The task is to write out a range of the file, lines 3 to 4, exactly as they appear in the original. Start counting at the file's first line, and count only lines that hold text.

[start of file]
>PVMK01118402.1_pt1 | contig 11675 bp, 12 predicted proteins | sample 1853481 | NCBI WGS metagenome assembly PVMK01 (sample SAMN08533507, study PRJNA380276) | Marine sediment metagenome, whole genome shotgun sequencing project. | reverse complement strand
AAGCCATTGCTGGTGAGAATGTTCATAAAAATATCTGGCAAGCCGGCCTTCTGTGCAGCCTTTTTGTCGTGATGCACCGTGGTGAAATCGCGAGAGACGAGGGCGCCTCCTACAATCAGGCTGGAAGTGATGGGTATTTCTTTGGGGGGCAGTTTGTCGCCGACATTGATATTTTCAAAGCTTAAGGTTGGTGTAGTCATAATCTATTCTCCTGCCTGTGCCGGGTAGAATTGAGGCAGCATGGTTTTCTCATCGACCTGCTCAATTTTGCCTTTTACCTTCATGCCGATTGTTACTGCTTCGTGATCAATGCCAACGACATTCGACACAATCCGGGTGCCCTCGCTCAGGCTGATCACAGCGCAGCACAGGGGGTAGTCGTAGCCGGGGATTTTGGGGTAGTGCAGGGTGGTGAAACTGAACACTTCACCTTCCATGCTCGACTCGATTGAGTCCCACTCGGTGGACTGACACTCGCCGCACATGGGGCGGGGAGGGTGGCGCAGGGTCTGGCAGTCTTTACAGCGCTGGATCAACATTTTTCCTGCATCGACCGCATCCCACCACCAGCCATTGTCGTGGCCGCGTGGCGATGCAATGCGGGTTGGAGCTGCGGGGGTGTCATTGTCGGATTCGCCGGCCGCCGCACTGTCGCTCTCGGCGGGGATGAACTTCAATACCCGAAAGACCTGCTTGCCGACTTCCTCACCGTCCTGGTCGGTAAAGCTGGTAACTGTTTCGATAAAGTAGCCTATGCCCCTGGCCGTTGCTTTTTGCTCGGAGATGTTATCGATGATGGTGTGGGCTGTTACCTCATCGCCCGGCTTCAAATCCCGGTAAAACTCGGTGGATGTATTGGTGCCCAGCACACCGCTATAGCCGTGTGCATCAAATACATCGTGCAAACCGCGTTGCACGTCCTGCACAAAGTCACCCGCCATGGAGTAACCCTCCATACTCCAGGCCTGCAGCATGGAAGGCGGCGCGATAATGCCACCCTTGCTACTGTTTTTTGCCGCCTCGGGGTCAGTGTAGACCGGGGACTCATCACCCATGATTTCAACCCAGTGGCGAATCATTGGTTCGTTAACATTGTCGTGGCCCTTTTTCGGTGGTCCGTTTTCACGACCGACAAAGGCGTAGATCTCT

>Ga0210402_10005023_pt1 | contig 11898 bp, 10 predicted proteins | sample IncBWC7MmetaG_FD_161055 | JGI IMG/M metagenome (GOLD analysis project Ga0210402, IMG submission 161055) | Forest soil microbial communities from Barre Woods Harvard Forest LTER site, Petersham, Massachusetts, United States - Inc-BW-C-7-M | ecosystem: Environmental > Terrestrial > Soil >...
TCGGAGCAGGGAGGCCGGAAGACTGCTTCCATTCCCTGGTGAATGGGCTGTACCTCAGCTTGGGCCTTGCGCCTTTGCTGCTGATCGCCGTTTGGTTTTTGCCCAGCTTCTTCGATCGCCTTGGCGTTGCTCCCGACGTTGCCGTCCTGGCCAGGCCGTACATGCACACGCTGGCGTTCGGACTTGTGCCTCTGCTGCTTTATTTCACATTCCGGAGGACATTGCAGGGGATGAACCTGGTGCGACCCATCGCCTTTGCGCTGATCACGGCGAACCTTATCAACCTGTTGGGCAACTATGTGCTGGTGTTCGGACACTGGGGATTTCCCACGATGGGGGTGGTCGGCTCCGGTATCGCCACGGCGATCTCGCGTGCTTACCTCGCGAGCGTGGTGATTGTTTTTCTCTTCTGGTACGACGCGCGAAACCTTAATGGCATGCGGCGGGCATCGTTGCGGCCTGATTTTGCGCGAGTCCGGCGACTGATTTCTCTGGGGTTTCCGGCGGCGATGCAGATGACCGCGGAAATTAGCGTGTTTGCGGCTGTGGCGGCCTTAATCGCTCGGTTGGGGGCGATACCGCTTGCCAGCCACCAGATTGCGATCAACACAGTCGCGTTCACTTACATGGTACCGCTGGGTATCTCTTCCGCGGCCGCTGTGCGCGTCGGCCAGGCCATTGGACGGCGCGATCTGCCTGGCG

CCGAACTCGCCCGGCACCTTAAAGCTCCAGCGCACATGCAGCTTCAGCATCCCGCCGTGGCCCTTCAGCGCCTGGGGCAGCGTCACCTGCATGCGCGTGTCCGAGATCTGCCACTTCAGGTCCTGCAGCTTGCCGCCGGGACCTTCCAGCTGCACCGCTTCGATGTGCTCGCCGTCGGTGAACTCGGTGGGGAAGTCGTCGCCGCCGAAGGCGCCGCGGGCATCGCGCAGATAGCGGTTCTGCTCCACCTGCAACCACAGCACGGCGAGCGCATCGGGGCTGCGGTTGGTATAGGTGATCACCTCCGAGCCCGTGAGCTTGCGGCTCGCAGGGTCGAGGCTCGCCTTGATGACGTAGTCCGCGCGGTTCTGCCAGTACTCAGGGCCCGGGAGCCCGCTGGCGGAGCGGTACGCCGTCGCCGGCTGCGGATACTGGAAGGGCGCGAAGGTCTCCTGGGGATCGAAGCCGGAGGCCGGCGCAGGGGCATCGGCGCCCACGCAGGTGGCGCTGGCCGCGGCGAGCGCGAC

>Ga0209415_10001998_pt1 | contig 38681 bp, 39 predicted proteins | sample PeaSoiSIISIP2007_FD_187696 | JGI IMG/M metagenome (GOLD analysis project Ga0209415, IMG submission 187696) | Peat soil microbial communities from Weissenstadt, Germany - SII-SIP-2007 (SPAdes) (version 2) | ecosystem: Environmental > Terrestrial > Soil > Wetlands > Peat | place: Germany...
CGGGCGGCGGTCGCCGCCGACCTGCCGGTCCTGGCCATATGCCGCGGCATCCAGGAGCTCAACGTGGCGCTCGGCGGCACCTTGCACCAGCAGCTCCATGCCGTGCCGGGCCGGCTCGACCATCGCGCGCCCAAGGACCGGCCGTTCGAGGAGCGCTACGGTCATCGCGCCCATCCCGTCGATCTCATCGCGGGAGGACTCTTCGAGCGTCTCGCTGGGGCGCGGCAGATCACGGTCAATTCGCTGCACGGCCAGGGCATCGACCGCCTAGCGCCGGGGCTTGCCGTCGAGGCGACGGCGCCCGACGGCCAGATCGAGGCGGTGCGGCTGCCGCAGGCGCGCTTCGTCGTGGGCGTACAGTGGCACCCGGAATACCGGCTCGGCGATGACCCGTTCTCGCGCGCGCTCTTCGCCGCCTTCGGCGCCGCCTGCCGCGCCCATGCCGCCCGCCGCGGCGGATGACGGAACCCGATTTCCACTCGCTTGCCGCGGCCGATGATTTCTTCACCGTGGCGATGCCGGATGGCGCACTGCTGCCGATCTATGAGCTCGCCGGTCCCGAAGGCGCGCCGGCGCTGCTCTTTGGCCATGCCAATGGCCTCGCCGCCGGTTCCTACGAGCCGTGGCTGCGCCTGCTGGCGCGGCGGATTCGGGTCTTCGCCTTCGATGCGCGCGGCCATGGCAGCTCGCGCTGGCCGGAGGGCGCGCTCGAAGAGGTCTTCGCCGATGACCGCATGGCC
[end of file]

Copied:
>Ga0210402_10005023_pt1 | contig 11898 bp, 10 predicted proteins | sample IncBWC7MmetaG_FD_161055 | JGI IMG/M metagenome (GOLD analysis project Ga0210402, IMG submission 161055) | Forest soil microbial communities from Barre Woods Harvard Forest LTER site, Petersham, Massachusetts, United States - Inc-BW-C-7-M | ecosystem: Environmental > Terrestrial > Soil >...
TCGGAGCAGGGAGGCCGGAAGACTGCTTCCATTCCCTGGTGAATGGGCTGTACCTCAGCTTGGGCCTTGCGCCTTTGCTGCTGATCGCCGTTTGGTTTTTGCCCAGCTTCTTCGATCGCCTTGGCGTTGCTCCCGACGTTGCCGTCCTGGCCAGGCCGTACATGCACACGCTGGCGTTCGGACTTGTGCCTCTGCTGCTTTATTTCACATTCCGGAGGACATTGCAGGGGATGAACCTGGTGCGACCCATCGCCTTTGCGCTGATCACGGCGAACCTTATCAACCTGTTGGGCAACTATGTGCTGGTGTTCGGACACTGGGGATTTCCCACGATGGGGGTGGTCGGCTCCGGTATCGCCACGGCGATCTCGCGTGCTTACCTCGCGAGCGTGGTGATTGTTTTTCTCTTCTGGTACGACGCGCGAAACCTTAATGGCATGCGGCGGGCATCGTTGCGGCCTGATTTTGCGCGAGTCCGGCGACTGATTTCTCTGGGGTTTCCGGCGGCGATGCAGATGACCGCGGAAATTAGCGTGTTTGCGGCTGTGGCGGCCTTAATCGCTCGGTTGGGGGCGATACCGCTTGCCAGCCACCAGATTGCGATCAACACAGTCGCGTTCACTTACATGGTACCGCTGGGTATCTCTTCCGCGGCCGCTGTGCGCGTCGGCCAGGCCATTGGACGGCGCGATCTGCCTGGCG